PROSENSO Nitrile Glove Formers are being made

Nitrile gloves are multi-purpose chemical-resistant gloves made from synthetic rubber and oils. Nitrile is a type of rubber known for its many use cases. But how do you make nitrile gloves? Let’s take a look at how nitrile gloves are manufactured. We all know that manufacturing processes in any company can get complicated. But it doesn’t have to be so scary or difficult to understand. For example, the process isn’t as complicated as you might think when it comes to manufacturing nitrile gloves. That being said, some components are still involved in making any product, no matter how simple or complex it seems. Keep reading to understand this process better and see what goes into making nitrile gloves.

Understanding the Manufacturing Process of Nitrile Gloves

Every manufacturing process has a few key steps. These steps can differ depending on the type of product being manufactured, but the general framework is always the same:

  1. We have the materials or inputs phase. This phase refers to the raw materials that go into making the product.
  2. Then there is the processing phase, where the materials are transformed into a usable product. The processing phase refers to the machines or tools used to make the product.
  3. Finally, there is the outputs phase, where the product is packaged and sold.

The inputs phase is often referred to as the supply chain, which is the process of getting the materials or raw materials to the factory. The processing phase is also known as the transformation phase because it transforms the materials into a product. The outputs phase is also sometimes referred to as the distribution phase because it refers to distributing the product after it is made.

Mixing the Raw Materials

The first step of the processing phase is mixing the raw materials. The manufacturers will mix a list of ingredients to create the synthetic rubber used to make the gloves. The main ingredient in nitrile gloves is NBR (Nitrile Butadiene Rubber), but the gloves also contain other chemicals such as sulfur, antifoaming agents, stabilizers, and accelerators. As the name describes, accelerators are used to accelerate the process of making nitrile gloves. Recently some manufacturers have started producing gloves without accelerators to minimize the risk of Type IV hypersensitivity, which accelerators in rare cases have shown to provoke. If you already know that you have Type IV hypersensitivity or simply want the best of the best, look for “Accelerator-Free” or ask your vendor if the gloves are made without accelerators. Click the link to learn more about Accelerator-Free Nitrile Gloves.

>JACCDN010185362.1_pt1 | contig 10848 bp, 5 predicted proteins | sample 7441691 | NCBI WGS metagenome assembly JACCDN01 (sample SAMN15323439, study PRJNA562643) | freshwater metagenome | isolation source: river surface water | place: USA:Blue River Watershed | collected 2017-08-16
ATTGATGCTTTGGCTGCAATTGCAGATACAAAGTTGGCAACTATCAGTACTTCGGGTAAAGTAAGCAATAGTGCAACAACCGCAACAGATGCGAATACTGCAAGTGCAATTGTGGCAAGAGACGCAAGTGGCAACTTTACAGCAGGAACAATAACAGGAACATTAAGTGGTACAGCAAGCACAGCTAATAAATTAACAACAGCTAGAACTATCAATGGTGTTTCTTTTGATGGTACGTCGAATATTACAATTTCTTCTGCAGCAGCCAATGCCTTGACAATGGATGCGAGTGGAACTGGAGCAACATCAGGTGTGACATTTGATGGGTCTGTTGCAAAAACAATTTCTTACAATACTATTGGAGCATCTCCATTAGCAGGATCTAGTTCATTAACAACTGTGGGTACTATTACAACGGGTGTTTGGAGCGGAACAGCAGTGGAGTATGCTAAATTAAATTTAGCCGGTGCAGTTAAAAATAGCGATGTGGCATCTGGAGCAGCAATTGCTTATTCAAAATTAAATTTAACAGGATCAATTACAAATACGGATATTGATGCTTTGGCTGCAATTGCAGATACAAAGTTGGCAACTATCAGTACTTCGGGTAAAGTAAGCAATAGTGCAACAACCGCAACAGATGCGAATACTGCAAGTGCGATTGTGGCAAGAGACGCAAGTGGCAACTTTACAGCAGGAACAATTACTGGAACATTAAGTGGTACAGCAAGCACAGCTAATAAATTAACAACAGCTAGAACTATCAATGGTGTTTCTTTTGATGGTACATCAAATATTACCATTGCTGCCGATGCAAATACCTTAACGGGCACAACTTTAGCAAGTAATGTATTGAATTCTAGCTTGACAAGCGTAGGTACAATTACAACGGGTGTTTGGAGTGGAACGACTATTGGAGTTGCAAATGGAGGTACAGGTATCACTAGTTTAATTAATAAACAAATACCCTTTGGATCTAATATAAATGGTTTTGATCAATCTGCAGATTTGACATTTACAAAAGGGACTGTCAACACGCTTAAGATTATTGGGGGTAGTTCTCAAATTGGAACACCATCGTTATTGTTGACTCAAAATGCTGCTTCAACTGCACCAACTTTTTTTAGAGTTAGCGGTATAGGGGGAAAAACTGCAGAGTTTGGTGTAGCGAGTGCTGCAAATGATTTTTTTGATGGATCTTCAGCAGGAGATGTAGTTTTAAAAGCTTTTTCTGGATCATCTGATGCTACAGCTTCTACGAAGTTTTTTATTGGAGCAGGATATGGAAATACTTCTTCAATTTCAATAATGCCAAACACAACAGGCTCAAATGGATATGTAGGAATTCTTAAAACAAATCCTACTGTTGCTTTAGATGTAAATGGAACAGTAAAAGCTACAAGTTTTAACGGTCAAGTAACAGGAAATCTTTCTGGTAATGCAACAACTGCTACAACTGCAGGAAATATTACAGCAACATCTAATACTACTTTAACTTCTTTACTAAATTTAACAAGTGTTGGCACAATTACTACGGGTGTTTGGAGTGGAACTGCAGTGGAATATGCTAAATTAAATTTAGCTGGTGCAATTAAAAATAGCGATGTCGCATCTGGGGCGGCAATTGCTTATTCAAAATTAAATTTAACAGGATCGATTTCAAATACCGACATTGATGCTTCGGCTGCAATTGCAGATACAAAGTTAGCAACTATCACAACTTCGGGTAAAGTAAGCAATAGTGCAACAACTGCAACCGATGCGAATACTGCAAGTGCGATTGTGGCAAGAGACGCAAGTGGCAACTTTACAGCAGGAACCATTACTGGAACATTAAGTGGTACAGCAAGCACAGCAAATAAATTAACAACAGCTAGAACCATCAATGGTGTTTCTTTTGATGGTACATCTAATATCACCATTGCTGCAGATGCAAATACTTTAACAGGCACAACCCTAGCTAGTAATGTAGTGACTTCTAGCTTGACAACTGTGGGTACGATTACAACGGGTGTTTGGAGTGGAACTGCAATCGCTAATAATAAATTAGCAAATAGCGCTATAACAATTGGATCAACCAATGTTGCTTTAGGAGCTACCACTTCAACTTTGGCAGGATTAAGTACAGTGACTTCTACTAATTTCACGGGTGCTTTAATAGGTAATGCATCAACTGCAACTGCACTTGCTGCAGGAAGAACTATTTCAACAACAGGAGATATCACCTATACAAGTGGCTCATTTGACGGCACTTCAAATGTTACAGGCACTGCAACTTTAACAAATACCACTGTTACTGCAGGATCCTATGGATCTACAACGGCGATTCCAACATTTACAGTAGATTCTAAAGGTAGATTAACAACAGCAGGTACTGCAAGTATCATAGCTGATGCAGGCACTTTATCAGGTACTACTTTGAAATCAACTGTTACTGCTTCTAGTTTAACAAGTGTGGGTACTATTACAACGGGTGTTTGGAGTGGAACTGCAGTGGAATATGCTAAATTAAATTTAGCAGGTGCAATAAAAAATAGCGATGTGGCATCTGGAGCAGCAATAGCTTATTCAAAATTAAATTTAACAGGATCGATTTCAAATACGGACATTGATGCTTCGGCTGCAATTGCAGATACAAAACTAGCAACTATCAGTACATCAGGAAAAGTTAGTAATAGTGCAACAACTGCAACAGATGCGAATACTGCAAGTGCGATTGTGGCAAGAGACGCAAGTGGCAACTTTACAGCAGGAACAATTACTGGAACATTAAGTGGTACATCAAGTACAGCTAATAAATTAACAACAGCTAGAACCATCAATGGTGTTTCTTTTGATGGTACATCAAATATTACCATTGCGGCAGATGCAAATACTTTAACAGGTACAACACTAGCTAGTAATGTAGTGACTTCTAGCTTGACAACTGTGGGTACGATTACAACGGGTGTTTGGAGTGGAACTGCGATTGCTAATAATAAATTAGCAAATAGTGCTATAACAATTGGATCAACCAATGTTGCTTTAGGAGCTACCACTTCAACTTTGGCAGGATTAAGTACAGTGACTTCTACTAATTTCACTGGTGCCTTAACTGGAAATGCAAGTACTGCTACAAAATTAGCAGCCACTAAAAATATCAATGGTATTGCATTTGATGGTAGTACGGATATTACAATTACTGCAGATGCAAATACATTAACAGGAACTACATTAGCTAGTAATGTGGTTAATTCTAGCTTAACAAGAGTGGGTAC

Shaping the Gloves

After mixing the ingredients, the next step is shaping the gloves. The manufacturers will transform the ingredients into gloves by using a machine that shapes the gloves. This shaping process can be done in several different ways, depending on the design of the machine. Most production lines have rotating steel rollers with ceramic glove formers mounted. 

Starting with a wash, the ceramic hand-shaped formers are dipped in water and bleach to ensure that they are clean and that no residues from the previous production-run are present. After the formers are dried, they are dipped in calcium carbonate and calcium nitrate solution to help the synthetic rubber to coagulate. The formers are now dipped in the synthetic rubber mixture (NBR-mix), which coats the formers with what will turn out to be the final glove.

Drying and Solidifying the Gloves

Next, the gloves must be dried and solidified. The gloves are dried in a machine that removes all the water. The gloves are then put into an oven set at a low temperature to solidify them. Any product made with synthetic rubber has to be dried and solidified before it can be used. This is because synthetic rubber is technically plastic, not rubber. This means that it is not yet fully transformed into rubber. It is still semi-liquid, which is why it is called synthetic rubber. To fully transform the synthetic rubber into rubber, the gloves must be dried and solidified in an oven.

Coating and Stripping the Gloves

When Nitrile gloves are produced, two additional processes may be used to improve donning (donning = putting on the glove). These processes are called polymer coating and chlorination. Polymer coating adds a lubricating layer to the glove’s surface, while chlorination makes the material slicker and harder by exposing the glove to a chlorine-acid mixture. 

Next is the stripping phase, where the gloves are removed from the formers. 

Quality Assurance

Quality assurance is where the gloves are checked for physical and visual defects like pinholes and black or white spots from the production. This kind of test is often referred to as the AQL test. The manufacturers will also verify the thickness of the gloves, chemical composition, and elasticity, which will also be checked for accuracy and consistency. On a scheduled basis, the gloves will be tested to see if they are resistant to chemicals and other elements. 

Very often a third party company is used for tests. We always use SGS or TüV to make AQL inspections for every batch of PROSENSO gloves.

When all tests are passed, the gloves can be packed in boxes or polybags and sent to the distributors.

Summing up

The manufacturing process of nitrile gloves is quite simple. Once you know what each step entails, it’s not hard to understand. Once you understand all the different components that go into making a product, you’ll be able to see how everything fits together. Nitrile gloves are a staple within many industries, and they’re used for a wide range of tasks. Nitrile gloves are used by workers in a variety of industries, such as healthcare, automotive, and manufacturing.